food zapping

'Zapping' food to spark ROI?

AbacusBio and NZIER consultants have been working with the Food Industry Enabling Technologies (FIET) research programme to help develop methods to evaluate the potential economic benefits of investment in food technologies, and in R&D to support such technologies.

Compared to thermal processing, which is commonly used in the food industry to improve shelf life and maintain food safety, non-thermal technologies are emerging as potential alternatives – due to the better retention of nutritional value, colour, and flavour.

As part of the FIET research programme, Anna Campbell, Aaron Furrer, and Peter Fennessy from AbacusBio, and Chris Nixon from NZIER have been looking at ways to evaluate alternative investments in such new technologies.

One good example is the ‘zapping’ of food via Pulse Electric Fields (PEF). This technology is being applied to a range of food products internationally as it can reduce processing time and help retain nutritional quality. It may also have applications in microbial inactivation.

University of Otago food scientists, Professors Indrawati Oey and Phil Bremer, and Pat Silcock are leading such a project in New Zealand.

“Most such evaluations attempt to estimate a potential return-on-investment (ROI), which would help with decision-making for potential users of the technology. However, when evaluating investment in R&D, this is not usually feasible,” Anna says.

“In our experience, the investment required at the development end of the R&D pathway is often under-estimated resulting in poor commercial outcomes.”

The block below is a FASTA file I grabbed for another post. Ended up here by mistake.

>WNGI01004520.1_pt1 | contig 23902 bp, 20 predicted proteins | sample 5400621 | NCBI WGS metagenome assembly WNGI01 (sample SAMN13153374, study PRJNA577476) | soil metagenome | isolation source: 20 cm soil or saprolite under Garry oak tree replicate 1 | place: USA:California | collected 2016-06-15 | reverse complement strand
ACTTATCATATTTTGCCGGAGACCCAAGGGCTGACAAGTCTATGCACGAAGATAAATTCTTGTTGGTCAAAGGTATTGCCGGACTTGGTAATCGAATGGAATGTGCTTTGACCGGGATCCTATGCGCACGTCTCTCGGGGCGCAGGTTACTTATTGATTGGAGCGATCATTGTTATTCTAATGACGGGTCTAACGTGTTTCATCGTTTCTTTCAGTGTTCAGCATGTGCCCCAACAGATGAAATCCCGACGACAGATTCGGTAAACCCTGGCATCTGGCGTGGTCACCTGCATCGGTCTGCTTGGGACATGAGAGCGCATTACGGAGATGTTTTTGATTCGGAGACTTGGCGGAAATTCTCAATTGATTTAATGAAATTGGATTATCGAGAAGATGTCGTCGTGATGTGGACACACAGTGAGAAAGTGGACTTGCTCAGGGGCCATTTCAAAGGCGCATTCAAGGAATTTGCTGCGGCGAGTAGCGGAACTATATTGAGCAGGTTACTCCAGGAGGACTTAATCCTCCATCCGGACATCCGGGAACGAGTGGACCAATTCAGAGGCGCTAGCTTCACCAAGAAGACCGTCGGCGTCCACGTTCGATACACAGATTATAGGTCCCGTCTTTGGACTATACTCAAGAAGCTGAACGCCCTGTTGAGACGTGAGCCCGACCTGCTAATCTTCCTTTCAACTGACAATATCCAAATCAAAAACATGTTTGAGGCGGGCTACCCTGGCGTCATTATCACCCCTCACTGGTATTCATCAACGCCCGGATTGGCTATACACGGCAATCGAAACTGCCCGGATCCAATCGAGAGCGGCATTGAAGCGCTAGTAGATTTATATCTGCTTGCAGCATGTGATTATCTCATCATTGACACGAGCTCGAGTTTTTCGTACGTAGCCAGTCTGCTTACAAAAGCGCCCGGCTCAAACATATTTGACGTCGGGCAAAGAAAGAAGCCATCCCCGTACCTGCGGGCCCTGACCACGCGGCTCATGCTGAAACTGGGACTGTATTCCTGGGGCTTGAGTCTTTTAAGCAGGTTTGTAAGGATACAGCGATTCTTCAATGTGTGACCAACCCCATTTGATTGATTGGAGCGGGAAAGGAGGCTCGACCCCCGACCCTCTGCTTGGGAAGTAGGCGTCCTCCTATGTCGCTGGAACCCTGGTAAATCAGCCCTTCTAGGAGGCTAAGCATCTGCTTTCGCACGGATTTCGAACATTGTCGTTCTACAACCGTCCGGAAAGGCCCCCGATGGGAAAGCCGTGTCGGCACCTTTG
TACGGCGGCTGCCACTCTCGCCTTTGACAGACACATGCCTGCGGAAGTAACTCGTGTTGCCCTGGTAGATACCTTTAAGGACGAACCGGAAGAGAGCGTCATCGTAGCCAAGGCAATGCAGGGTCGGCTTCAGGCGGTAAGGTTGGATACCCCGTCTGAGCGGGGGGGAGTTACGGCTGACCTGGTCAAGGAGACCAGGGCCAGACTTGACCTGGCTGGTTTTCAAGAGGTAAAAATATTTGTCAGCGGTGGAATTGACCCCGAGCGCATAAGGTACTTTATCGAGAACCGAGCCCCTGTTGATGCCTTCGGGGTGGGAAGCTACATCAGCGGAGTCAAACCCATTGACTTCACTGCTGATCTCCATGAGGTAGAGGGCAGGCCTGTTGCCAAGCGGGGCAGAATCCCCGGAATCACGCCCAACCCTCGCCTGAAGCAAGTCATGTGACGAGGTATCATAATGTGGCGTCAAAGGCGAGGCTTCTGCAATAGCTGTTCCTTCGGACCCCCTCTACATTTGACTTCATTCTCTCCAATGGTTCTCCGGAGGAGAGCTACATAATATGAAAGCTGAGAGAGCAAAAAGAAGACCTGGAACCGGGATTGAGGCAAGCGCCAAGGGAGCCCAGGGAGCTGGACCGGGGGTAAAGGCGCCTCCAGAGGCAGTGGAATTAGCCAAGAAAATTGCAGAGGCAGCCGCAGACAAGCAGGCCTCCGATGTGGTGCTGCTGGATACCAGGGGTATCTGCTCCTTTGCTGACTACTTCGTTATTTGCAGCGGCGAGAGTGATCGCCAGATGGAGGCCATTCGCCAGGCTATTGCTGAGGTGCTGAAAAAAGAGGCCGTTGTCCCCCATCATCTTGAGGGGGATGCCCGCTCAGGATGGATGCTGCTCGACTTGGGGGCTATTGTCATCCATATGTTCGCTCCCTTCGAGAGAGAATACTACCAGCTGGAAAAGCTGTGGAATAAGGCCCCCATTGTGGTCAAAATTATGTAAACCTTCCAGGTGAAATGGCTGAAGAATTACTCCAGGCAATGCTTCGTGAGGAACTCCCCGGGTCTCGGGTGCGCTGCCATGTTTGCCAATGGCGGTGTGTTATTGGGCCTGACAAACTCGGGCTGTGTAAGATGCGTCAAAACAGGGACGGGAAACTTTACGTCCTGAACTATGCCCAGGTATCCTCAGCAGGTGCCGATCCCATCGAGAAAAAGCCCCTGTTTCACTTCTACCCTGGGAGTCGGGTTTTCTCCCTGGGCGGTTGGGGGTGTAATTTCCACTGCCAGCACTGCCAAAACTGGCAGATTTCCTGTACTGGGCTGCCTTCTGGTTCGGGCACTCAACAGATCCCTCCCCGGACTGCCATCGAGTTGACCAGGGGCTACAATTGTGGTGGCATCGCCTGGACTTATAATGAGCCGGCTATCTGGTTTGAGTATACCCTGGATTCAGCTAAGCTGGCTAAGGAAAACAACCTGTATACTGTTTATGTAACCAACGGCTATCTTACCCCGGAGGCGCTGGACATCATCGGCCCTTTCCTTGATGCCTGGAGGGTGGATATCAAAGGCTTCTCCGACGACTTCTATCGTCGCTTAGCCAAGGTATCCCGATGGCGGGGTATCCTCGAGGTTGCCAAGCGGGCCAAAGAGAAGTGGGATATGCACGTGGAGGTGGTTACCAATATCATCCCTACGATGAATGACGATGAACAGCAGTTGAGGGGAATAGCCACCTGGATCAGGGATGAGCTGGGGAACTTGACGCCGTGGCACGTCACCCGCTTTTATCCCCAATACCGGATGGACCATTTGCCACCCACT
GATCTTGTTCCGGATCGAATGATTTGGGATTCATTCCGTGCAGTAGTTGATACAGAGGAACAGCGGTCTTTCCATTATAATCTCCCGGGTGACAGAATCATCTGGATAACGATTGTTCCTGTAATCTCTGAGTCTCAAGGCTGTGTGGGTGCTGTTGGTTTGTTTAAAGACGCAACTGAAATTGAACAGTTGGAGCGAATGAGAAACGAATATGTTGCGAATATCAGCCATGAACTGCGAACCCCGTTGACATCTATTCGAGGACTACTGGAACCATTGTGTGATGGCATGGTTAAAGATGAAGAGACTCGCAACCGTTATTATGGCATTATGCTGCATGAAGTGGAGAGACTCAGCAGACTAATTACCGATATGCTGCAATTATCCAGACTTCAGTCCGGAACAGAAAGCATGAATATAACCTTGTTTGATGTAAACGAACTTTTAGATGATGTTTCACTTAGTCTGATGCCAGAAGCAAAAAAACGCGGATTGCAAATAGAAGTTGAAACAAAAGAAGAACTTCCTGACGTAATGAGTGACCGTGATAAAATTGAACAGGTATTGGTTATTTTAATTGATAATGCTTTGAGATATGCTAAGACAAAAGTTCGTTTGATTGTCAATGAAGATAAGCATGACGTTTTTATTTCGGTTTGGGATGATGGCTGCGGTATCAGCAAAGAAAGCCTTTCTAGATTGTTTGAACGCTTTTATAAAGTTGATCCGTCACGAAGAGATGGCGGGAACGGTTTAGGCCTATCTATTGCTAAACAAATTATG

A more holistic and multi-disciplinary approach that incorporates both science and business drivers is required to provide realistic assessments.

“We used the approach of asking the question: what would I have to believe to justify this investment? That’s quite a different question to technologists presenting cost-benefit analyses, which often look like hockey sticks to sceptical investors.”

“We estimated the costs of developing and implementing the technology and then ask whether the scale and timing of the required ROI is credible.”

“This can be applied at an individual business level or an industry sector level. Such a different way of asking the investment question helps people think differently,” Anna says.

“As PEF is fast emerging as a popular method of non-thermal processing, the market for PEF looks promising.”

“The million-dollar question is how big does the market need to be, and under what business models might we access the market, to provide the required ROI in R&D.”

FIET is a six-year research programme aimed at filling technology gaps in NZ food processing companies. It is funded by the Ministry of Business, Innovation and Employment through a $16.7 million research contract.

Hosted and led by Massey University, FIET also involves engineers and scientists from the University of Otago, University of Auckland, Plant & Food Research, AgResearch, and the Riddet Institute